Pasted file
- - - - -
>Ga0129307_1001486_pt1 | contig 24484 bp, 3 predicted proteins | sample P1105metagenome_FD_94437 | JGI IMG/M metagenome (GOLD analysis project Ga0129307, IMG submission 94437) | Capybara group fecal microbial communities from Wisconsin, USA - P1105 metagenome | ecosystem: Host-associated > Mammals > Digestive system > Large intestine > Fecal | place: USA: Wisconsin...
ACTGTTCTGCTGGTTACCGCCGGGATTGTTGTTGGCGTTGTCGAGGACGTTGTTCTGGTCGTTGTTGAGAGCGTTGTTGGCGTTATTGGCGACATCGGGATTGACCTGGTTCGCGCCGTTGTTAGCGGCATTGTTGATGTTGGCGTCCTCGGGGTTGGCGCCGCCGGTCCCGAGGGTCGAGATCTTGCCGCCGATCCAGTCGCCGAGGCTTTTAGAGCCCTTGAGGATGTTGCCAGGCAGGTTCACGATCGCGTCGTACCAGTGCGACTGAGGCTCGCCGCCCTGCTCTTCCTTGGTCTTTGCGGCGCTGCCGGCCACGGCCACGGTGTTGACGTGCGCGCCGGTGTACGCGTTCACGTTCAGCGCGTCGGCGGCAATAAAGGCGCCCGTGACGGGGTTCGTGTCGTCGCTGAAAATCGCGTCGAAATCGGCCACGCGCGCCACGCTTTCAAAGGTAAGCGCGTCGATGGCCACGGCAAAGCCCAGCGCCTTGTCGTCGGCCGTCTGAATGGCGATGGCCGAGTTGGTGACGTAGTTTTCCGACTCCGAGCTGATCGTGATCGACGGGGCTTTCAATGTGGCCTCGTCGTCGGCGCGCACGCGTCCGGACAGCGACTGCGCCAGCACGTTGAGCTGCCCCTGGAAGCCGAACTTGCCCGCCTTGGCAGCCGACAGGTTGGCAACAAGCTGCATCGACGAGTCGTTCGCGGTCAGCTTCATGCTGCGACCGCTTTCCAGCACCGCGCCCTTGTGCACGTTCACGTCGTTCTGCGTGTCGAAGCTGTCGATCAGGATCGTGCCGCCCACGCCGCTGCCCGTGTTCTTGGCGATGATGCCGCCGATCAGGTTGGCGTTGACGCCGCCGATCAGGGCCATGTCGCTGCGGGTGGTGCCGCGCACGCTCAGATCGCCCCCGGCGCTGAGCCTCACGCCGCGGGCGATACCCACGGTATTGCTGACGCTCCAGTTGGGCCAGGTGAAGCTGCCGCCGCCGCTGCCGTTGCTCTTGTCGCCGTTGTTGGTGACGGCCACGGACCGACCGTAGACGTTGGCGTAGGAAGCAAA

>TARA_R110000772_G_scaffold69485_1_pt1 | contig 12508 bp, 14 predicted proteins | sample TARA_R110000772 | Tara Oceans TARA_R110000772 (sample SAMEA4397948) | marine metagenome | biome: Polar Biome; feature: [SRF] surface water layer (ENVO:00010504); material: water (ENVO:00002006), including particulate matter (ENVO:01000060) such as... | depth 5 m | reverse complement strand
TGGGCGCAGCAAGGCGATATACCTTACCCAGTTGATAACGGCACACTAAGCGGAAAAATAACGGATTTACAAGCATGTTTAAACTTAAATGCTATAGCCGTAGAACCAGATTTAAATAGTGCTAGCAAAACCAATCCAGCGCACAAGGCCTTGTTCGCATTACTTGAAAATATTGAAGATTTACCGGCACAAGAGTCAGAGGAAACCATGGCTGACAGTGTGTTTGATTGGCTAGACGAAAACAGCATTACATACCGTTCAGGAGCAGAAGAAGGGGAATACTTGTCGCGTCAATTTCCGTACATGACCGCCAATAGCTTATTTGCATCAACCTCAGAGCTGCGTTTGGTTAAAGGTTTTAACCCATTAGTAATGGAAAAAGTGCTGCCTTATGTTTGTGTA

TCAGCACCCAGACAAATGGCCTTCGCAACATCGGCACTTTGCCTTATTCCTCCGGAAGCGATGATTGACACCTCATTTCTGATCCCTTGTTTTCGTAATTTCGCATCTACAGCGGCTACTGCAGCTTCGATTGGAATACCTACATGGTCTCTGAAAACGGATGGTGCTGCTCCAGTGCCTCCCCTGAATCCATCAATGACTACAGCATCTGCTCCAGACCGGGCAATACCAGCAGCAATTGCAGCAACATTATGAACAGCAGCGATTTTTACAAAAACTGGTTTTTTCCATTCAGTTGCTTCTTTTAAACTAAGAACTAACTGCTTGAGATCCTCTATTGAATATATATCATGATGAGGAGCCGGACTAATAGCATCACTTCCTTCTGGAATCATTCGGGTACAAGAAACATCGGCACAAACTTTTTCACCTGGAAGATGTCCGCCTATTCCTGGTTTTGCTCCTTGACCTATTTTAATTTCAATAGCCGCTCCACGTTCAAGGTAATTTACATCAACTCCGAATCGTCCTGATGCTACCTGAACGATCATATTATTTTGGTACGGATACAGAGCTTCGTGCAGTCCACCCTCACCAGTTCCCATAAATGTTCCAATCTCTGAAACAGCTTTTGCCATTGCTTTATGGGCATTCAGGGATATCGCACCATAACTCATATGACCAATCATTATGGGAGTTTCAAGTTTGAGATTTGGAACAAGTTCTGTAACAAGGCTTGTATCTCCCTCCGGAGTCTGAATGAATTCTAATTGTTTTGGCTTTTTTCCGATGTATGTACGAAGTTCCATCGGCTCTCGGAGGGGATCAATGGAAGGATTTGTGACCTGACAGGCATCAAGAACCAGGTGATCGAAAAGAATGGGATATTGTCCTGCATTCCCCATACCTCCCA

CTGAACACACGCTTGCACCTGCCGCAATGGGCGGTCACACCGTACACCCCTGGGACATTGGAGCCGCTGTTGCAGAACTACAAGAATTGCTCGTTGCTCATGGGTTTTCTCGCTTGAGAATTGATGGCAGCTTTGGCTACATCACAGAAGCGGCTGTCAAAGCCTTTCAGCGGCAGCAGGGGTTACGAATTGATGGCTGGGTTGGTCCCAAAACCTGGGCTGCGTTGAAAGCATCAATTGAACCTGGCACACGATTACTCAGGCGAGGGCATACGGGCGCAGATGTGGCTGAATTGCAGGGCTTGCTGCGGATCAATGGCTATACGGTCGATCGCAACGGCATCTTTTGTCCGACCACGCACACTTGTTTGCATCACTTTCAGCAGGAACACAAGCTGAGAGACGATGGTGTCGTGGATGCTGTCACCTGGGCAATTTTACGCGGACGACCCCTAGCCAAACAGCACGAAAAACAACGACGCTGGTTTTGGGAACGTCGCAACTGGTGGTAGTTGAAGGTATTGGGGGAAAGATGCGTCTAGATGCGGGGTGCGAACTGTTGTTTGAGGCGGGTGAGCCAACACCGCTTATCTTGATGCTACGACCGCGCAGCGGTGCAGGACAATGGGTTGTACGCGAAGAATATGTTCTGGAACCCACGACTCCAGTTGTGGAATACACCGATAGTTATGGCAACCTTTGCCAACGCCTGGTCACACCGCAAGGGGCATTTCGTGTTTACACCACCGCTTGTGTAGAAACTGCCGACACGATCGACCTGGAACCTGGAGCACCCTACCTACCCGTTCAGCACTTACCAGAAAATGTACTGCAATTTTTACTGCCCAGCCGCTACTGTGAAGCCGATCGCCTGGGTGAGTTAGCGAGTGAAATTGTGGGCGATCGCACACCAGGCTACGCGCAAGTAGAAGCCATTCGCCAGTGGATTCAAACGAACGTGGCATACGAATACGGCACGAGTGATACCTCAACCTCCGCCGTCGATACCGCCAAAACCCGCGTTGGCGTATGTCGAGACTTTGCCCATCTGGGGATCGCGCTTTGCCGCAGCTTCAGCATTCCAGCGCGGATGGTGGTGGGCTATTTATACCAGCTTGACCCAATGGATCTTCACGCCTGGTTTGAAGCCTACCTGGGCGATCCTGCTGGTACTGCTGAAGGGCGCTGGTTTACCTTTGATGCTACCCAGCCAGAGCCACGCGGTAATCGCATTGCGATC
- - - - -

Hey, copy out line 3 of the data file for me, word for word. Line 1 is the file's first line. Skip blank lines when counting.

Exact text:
>TARA_R110000772_G_scaffold69485_1_pt1 | contig 12508 bp, 14 predicted proteins | sample TARA_R110000772 | Tara Oceans TARA_R110000772 (sample SAMEA4397948) | marine metagenome | biome: Polar Biome; feature: [SRF] surface water layer (ENVO:00010504); material: water (ENVO:00002006), including particulate matter (ENVO:01000060) such as... | depth 5 m | reverse complement strand